PRICES, SPATIAL COMPETITION AND HETEROGENEOUS PRODUCERS: AN EMPIRICAL TEST -super-*
AbstractHomogeneous-producer models attribute lower prices in denser markets solely to lower optimal markups. I argue here that when producers have different production costs, competition-driven selection on costs also reduces prices. This selection mechanism can be distinguished from the homogenous-producer case because it implies that higher density leads not only to lower average prices, but to declines in upper-bound prices and price dispersion as well. I find empirical support for this mechanism in the prices of ready-mixed concrete plants. I also show these findings do not simply reflect lower factor prices in dense markets, but result instead because dense-market producers are more efficient. Copyright 2007 Blackwell Publishing Ltd..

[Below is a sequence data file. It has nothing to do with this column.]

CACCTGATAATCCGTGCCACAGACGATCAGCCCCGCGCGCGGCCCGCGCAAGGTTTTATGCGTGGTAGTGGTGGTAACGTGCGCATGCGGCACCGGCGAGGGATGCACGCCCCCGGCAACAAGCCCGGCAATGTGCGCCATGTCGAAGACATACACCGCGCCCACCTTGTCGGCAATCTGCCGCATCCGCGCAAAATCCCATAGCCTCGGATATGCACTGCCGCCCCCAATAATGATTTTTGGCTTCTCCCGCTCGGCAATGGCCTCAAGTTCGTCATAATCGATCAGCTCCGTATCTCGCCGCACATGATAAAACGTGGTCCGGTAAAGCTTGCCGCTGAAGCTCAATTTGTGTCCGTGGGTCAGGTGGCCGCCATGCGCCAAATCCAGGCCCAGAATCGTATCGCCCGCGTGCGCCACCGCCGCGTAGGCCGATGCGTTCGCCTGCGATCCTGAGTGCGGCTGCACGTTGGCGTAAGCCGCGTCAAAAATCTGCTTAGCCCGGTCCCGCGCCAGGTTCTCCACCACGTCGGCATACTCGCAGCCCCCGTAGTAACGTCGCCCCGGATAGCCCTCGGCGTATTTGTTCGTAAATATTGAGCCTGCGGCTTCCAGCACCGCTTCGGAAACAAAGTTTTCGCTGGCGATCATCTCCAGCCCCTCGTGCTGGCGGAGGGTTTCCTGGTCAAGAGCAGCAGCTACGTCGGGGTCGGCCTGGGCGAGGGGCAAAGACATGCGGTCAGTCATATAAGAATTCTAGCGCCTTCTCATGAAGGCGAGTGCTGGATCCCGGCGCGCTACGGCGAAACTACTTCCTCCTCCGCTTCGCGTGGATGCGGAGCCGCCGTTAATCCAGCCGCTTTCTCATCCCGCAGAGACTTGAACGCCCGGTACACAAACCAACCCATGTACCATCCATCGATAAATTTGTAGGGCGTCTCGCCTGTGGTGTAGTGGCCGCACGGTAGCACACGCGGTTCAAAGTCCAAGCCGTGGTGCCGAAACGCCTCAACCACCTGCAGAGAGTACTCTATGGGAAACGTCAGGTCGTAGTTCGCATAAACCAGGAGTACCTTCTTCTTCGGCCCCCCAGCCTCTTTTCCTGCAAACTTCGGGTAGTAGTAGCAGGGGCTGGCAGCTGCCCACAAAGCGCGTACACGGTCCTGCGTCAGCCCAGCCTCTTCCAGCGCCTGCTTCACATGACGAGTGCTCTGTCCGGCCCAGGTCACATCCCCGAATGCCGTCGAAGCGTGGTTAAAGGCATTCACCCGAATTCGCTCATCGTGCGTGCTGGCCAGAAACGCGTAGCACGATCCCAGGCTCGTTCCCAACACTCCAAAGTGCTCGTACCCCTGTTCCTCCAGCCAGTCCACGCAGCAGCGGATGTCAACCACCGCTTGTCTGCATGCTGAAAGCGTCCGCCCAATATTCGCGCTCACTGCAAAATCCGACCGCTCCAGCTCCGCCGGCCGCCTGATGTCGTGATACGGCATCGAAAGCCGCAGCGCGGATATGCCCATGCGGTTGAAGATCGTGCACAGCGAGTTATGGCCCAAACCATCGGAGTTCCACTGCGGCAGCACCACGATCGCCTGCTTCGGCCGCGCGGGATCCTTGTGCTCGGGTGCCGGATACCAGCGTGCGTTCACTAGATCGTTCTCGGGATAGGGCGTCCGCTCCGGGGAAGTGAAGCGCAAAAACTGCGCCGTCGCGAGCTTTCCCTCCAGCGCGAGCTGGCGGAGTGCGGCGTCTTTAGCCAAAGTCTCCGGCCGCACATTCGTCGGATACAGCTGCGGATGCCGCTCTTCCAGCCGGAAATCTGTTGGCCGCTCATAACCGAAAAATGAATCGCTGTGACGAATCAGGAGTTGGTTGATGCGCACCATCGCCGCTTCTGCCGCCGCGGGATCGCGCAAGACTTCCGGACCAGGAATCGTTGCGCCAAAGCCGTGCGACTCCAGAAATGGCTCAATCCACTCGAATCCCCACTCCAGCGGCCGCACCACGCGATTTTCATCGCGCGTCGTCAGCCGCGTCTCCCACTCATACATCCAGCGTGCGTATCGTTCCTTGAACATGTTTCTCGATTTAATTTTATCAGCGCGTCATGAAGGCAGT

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Bibliographic InfoArticle provided by Wiley Blackwell in its journal The Journal of Industrial Economics.
Volume (Year): 55 (2007)
Issue (Month): 2 (06)
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Web page: http://www.blackwellpublishing.com/journal.asp?ref=0022-1821
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